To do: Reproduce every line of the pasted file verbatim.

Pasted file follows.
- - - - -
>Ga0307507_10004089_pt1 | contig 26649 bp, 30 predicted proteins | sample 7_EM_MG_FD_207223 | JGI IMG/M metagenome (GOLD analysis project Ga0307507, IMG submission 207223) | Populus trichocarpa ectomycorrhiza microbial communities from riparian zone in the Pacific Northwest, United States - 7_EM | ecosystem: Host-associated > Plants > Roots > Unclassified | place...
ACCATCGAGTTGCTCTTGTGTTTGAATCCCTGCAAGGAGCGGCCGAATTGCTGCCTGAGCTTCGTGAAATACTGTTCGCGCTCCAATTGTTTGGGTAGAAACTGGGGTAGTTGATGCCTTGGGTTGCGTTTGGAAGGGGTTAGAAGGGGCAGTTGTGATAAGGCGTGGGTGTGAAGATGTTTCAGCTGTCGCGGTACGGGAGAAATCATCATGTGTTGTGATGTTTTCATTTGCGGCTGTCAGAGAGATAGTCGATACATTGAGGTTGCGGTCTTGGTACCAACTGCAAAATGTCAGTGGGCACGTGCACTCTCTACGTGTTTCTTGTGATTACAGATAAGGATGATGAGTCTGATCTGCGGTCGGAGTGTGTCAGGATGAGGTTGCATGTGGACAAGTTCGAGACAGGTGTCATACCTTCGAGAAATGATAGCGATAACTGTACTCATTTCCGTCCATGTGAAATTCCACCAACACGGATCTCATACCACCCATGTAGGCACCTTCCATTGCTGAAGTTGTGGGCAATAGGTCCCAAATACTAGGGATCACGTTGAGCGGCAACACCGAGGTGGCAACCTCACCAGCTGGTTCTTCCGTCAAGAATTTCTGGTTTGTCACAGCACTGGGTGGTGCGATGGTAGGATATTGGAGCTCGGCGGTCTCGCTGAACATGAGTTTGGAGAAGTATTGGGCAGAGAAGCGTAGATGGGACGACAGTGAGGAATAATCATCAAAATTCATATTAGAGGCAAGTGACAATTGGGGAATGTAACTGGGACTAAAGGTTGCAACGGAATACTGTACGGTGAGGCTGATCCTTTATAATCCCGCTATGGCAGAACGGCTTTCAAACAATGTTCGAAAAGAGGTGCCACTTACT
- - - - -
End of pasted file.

>Ga0307507_10004089_pt1 | contig 26649 bp, 30 predicted proteins | sample 7_EM_MG_FD_207223 | JGI IMG/M metagenome (GOLD analysis project Ga0307507, IMG submission 207223) | Populus trichocarpa ectomycorrhiza microbial communities from riparian zone in the Pacific Northwest, United States - 7_EM | ecosystem: Host-associated > Plants > Roots > Unclassified | place...
ACCATCGAGTTGCTCTTGTGTTTGAATCCCTGCAAGGAGCGGCCGAATTGCTGCCTGAGCTTCGTGAAATACTGTTCGCGCTCCAATTGTTTGGGTAGAAACTGGGGTAGTTGATGCCTTGGGTTGCGTTTGGAAGGGGTTAGAAGGGGCAGTTGTGATAAGGCGTGGGTGTGAAGATGTTTCAGCTGTCGCGGTACGGGAGAAATCATCATGTGTTGTGATGTTTTCATTTGCGGCTGTCAGAGAGATAGTCGATACATTGAGGTTGCGGTCTTGGTACCAACTGCAAAATGTCAGTGGGCACGTGCACTCTCTACGTGTTTCTTGTGATTACAGATAAGGATGATGAGTCTGATCTGCGGTCGGAGTGTGTCAGGATGAGGTTGCATGTGGACAAGTTCGAGACAGGTGTCATACCTTCGAGAAATGATAGCGATAACTGTACTCATTTCCGTCCATGTGAAATTCCACCAACACGGATCTCATACCACCCATGTAGGCACCTTCCATTGCTGAAGTTGTGGGCAATAGGTCCCAAATACTAGGGATCACGTTGAGCGGCAACACCGAGGTGGCAACCTCACCAGCTGGTTCTTCCGTCAAGAATTTCTGGTTTGTCACAGCACTGGGTGGTGCGATGGTAGGATATTGGAGCTCGGCGGTCTCGCTGAACATGAGTTTGGAGAAGTATTGGGCAGAGAAGCGTAGATGGGACGACAGTGAGGAATAATCATCAAAATTCATATTAGAGGCAAGTGACAATTGGGGAATGTAACTGGGACTAAAGGTTGCAACGGAATACTGTACGGTGAGGCTGATCCTTTATAATCCCGCTATGGCAGAACGGCTTTCAAACAATGTTCGAAAAGAGGTGCCACTTACT